In Montcoal, West Virginia on the day after Easter Sunday, 5 April 2010 which is also known as Angel's Monday in Italy, a terrible explosion ripped through a coal mine and killed what would finally be 29 miners. Men from Massey Energy Co.'s Upper Big Branchwent to work that day, expecting a day as usual as any other, but instead were part of the worst mining disaster since 38 lives were lost in Kentucky in 1970. We, speaking as most Americans, take our energy for granted. Yeah, we all hear about green energy (which doesn't even really exist yet) and some of us recycle and such, but how many really know the whole story behind our electricity?
If I had not pursued our family history, this
story may have been just another tragedy to me, but now I have a real
connection with the families that lost loved ones in those dark tunnels. As I wrote here in this blog, one of my first in fact, my wife's grandfather came to America as a young Italian immigrant, spent most of his young life in the coal mines of Pennsylvania. He became an American citizen, and went back to the old country to marry his sweetheart. They came back to America to raise a family and have a new beginning in New York, but Natale died soon after his son was born. He died of black lung; he died from the mines, although not in them.
We've been commercially mining coal in America since the 1730's and it's still a dirty, dangerous business. Although there are other ways to mine coal from the surface, 60% of our coal is deep within the earth and that means the need for men and women to dig, make shafts, and physically pull the coal out still exists. Today's miners are highly educated and skilled, producing more coal per year than ever before, while using less manpower than ever before. Even with this modern technology, they still have to deal with the dust, the gases, the dirt, and of course the danger. Mining towns are still close knit areas, still often having families that have generations of miners working in them. Like all jobs of this sort, we don't truly pay our workers what they are really worth, we never can. I mean it makes sense to pay an athlete, actor, or CEO that has a knack for cutting jobs millions of dollars, but whether it's cops, firefighters, paramedics, hospital personnel, our military, teachers, mass transit, or energy workers; we can only pay them what's left over in some top heavy budget.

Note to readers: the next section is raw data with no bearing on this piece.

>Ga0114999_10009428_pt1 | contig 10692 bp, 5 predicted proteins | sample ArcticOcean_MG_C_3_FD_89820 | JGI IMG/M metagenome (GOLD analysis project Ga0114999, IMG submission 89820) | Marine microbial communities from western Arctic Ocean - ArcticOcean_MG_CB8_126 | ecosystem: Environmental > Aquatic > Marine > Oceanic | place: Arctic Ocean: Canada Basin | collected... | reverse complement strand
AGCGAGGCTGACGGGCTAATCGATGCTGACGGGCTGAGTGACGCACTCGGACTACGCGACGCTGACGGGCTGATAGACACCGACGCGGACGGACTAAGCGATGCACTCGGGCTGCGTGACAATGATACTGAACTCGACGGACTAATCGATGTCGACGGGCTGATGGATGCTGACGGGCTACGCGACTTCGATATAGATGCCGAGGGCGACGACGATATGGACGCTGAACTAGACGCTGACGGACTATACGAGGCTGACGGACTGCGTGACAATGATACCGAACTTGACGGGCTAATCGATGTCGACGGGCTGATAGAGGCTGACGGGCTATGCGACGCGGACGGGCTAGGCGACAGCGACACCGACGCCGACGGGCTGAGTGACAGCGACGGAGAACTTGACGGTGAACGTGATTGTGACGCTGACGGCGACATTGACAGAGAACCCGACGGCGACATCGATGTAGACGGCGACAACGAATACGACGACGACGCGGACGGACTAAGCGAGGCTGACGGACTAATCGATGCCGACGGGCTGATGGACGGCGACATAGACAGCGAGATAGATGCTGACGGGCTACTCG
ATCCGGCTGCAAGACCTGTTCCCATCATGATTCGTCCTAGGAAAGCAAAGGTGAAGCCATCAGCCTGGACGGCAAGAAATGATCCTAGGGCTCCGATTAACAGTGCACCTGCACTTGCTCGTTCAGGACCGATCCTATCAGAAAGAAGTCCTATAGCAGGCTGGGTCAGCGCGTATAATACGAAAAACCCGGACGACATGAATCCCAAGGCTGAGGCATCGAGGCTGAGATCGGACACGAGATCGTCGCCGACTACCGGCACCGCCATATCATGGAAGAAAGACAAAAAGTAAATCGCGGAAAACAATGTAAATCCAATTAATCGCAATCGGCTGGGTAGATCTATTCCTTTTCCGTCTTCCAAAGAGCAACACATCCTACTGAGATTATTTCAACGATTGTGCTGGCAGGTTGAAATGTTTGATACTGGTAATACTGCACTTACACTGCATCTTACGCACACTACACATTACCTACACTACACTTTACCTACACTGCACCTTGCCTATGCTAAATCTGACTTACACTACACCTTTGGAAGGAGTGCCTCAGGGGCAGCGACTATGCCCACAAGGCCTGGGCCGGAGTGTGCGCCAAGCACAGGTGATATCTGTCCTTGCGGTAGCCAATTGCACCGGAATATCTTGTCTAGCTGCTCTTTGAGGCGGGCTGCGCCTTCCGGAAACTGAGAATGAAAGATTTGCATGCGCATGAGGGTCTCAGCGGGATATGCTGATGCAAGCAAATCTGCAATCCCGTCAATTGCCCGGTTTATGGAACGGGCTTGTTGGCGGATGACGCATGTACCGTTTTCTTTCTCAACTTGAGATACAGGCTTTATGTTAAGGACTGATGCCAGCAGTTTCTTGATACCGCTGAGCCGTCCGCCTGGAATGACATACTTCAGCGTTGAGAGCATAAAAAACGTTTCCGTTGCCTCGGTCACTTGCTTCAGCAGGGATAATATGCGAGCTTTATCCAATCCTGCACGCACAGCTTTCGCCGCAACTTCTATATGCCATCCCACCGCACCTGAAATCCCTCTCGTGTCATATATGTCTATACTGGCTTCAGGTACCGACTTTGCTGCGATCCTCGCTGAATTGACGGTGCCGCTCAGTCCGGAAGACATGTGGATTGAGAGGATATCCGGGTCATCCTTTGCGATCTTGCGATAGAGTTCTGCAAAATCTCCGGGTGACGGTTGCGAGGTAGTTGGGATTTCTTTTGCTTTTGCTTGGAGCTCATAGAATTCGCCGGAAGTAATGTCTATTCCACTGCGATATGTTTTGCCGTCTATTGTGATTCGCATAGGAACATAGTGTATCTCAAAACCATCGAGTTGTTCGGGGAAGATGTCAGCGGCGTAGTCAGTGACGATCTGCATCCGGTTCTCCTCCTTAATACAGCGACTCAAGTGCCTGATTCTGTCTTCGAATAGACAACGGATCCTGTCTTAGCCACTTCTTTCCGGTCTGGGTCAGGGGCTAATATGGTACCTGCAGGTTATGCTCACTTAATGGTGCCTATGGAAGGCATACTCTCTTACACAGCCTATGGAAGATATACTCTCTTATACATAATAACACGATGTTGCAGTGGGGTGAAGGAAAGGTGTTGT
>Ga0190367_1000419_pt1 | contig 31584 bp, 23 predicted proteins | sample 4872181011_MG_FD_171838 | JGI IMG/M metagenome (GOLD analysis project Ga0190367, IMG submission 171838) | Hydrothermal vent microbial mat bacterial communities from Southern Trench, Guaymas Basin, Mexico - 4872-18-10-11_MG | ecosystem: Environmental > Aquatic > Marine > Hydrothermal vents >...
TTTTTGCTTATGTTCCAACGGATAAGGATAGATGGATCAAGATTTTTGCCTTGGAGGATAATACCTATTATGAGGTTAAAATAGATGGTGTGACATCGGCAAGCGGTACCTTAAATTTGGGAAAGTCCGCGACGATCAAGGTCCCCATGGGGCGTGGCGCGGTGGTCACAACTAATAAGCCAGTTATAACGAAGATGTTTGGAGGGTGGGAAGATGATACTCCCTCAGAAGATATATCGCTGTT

My wife's grandfather could have been one of those who died in the mines, and then, no wife. Now thankfully, I believe God has a plan and just as thankfully, I have a wife. However, there are twenty-nine individuals that are no longer on this earth. Everything they were to do in this life is done, whether they were new on the job, or had five weeks to retirement. So as we read about this disaster, I ask that you look at two things: Do we appreciate why we should conserve energy and put resources into making it cleaner and easier? I don't think we're killing our planet, but we are killing our people. Let's go back to the goal of reducing pollution and finding ways of making energy that is easier to make and continue. Then, I want you to ask if you live each day like it's your last. Do you know your Creator? Do you have a relationship with Jesus Christ? You may have your own ideas of faith of religion, but are you sure? I think this current administration of ours has said, "never let a tragedy go to waste". This time, I agree.